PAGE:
Although most African countries currently rely heavily on fossil fuels and generators to generate electricity, governments and stakeholders are beginning to invest more in renewable energy. Compared with other renewable energy segments, the proportion of startups operating in the solar energy sector in Africa is the highest. According to the surveys made by SolarLAZA, about 95% of the renewable energy industry startups operating in Africa are operating in the solar sector.
On the one hand, this is mainly because Africa’s average solar radiance is the highest among all continents, and some African countries claim to have 4,300 hours of annual sunshine, which provides a huge opportunity for solar photovoltaic systems and concentrated solar applications. According to some reports, about 49% of the world’s solar energy is concentrated in Africa; on the other hand, solar systems can adapt to a variety of networking projects, as well as off-grid projects, mainly because of the distributed nature of solar energy. Off-grid solar projects have made it possible to provide electricity to people in remote villages with low energy consumption levels. In contrast, large-scale development of wind and biomass is very challenging, which is why these power industries has not done so until now.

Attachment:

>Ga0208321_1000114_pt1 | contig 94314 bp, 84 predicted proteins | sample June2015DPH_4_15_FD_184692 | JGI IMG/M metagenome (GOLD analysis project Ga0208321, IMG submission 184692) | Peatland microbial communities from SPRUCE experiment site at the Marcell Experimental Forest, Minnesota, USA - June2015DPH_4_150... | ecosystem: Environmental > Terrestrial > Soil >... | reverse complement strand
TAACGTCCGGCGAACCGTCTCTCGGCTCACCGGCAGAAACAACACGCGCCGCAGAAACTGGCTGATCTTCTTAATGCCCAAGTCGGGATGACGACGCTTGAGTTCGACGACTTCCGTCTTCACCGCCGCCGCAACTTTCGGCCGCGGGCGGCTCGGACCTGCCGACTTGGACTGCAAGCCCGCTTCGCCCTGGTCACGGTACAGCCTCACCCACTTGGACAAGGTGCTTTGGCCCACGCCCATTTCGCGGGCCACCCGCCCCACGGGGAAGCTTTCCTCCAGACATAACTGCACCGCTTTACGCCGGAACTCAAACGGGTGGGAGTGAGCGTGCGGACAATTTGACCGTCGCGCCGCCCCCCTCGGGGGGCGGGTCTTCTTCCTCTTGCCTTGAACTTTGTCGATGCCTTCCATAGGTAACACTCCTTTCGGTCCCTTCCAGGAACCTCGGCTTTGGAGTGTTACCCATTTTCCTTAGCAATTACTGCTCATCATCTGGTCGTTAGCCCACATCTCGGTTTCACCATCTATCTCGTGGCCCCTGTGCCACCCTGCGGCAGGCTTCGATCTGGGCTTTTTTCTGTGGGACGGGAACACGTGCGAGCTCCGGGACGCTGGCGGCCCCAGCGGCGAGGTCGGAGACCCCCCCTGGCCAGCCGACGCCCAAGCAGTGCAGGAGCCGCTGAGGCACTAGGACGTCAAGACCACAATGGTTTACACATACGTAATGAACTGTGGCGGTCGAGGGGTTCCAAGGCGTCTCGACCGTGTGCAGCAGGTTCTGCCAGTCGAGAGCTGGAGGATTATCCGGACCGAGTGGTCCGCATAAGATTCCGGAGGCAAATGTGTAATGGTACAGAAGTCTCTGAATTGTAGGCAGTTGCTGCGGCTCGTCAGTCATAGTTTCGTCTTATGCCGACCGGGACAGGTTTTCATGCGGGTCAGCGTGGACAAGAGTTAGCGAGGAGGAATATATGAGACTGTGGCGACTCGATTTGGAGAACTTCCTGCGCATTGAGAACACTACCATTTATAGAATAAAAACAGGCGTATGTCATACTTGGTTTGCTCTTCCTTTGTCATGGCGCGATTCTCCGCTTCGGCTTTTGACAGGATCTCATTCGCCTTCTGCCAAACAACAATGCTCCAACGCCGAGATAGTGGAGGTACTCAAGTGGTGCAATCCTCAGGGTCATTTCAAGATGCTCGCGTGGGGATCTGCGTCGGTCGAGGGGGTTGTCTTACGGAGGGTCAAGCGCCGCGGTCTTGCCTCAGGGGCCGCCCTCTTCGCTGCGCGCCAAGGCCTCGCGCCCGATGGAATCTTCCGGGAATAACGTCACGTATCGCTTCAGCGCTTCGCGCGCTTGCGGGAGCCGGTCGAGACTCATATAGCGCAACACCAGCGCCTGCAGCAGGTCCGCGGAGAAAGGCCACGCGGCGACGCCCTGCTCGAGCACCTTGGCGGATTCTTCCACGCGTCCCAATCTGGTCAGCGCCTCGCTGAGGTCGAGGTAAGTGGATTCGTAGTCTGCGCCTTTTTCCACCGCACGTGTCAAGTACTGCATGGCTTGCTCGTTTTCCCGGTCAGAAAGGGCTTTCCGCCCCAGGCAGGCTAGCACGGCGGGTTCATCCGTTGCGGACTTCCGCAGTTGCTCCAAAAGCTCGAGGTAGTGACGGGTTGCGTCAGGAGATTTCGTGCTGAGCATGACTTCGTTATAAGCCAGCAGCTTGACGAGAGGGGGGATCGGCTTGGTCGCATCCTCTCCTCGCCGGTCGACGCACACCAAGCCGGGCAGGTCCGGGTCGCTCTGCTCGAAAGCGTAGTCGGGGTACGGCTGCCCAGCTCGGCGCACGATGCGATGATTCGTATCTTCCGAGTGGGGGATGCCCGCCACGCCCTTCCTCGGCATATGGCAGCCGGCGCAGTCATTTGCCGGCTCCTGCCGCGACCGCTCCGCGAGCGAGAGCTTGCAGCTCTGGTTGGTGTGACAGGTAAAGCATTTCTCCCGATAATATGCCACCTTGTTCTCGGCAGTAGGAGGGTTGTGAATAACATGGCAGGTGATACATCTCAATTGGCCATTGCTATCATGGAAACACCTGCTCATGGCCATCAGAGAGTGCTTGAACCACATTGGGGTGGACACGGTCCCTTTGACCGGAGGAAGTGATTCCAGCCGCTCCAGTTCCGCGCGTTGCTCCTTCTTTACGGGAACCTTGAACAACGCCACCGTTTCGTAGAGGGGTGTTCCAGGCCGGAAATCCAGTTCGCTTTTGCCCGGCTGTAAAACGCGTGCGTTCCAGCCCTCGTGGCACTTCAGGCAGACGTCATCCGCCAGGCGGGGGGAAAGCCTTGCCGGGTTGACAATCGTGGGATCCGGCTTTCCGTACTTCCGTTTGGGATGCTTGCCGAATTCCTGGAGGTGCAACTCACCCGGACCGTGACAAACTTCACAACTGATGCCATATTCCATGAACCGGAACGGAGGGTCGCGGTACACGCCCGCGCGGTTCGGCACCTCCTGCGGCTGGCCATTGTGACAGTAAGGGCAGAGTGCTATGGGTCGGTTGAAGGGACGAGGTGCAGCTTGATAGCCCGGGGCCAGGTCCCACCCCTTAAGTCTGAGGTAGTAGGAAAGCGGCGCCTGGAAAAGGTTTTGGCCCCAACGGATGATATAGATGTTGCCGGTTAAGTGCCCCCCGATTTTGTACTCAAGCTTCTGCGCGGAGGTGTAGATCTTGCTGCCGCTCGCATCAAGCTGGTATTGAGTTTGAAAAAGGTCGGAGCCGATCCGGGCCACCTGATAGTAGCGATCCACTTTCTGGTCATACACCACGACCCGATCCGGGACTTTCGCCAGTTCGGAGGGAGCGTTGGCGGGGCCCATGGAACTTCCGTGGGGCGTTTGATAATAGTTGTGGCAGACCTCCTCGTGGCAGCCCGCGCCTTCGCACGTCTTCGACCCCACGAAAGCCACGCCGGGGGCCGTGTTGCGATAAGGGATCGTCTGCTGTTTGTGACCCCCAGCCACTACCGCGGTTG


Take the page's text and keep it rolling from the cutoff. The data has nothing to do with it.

In addition, although solar energy is readily available in many African countries, energy sources such as water are difficult to obtain in some African countries. Due to problems such as drought and irregular rainfall, Africa’s electricity production is also facing a downward trend. The construction of large-scale power projects such as hydropower stations may also bring environmental challenges. But this is not the case with solar energy. Even if there is not enough sunlight, there is a way to store energy from the sun.
Another factor driving the growth of solar startups is the continued decline in solar equipment prices. The main factor driving the price decline is the increase in quantity, and solar equipment manufacturers see an increase in demand, which increases the number of equipment they produce resulting in falling cost of solar energy. The gradual improvement of technology and production methods in solar cell and solar panel have greatly promoted the rapid decline in the price of solar equipment.